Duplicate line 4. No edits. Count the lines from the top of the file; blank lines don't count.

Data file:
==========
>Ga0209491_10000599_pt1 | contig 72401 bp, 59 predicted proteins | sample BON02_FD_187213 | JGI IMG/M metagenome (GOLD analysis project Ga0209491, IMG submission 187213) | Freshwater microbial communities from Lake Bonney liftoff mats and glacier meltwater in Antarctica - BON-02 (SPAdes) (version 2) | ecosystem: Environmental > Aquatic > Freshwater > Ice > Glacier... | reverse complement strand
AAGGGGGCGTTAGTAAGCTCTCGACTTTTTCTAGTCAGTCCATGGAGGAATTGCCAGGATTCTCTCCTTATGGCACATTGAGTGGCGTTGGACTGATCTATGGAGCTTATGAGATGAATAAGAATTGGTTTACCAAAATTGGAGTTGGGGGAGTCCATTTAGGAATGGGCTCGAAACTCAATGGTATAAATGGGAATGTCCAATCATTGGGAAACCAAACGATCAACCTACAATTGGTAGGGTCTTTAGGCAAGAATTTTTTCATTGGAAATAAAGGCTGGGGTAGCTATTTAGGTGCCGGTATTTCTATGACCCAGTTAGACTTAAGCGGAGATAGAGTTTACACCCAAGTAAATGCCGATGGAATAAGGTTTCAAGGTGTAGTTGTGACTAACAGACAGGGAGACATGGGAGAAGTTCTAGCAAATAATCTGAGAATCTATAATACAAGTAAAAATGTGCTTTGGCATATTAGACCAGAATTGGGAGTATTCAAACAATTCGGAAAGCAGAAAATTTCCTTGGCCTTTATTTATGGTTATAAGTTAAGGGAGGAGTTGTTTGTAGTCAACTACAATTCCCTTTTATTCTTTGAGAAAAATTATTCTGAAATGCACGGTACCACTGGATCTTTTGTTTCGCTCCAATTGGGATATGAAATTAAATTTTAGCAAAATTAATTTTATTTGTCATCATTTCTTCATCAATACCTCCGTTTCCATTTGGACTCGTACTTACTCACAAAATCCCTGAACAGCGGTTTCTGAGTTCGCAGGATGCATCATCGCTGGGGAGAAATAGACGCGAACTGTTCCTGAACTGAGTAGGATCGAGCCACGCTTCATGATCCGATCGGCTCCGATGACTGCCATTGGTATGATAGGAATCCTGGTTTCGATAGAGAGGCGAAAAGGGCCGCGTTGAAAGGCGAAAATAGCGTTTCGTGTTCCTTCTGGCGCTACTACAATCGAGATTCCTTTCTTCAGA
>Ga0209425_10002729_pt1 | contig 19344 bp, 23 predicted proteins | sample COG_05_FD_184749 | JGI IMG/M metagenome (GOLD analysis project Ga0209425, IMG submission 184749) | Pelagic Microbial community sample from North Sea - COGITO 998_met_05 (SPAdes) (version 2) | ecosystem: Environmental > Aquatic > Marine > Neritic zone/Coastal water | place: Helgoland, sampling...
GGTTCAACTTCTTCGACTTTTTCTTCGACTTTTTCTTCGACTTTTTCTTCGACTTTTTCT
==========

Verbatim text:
GGTTCAACTTCTTCGACTTTTTCTTCGACTTTTTCTTCGACTTTTTCTTCGACTTTTTCT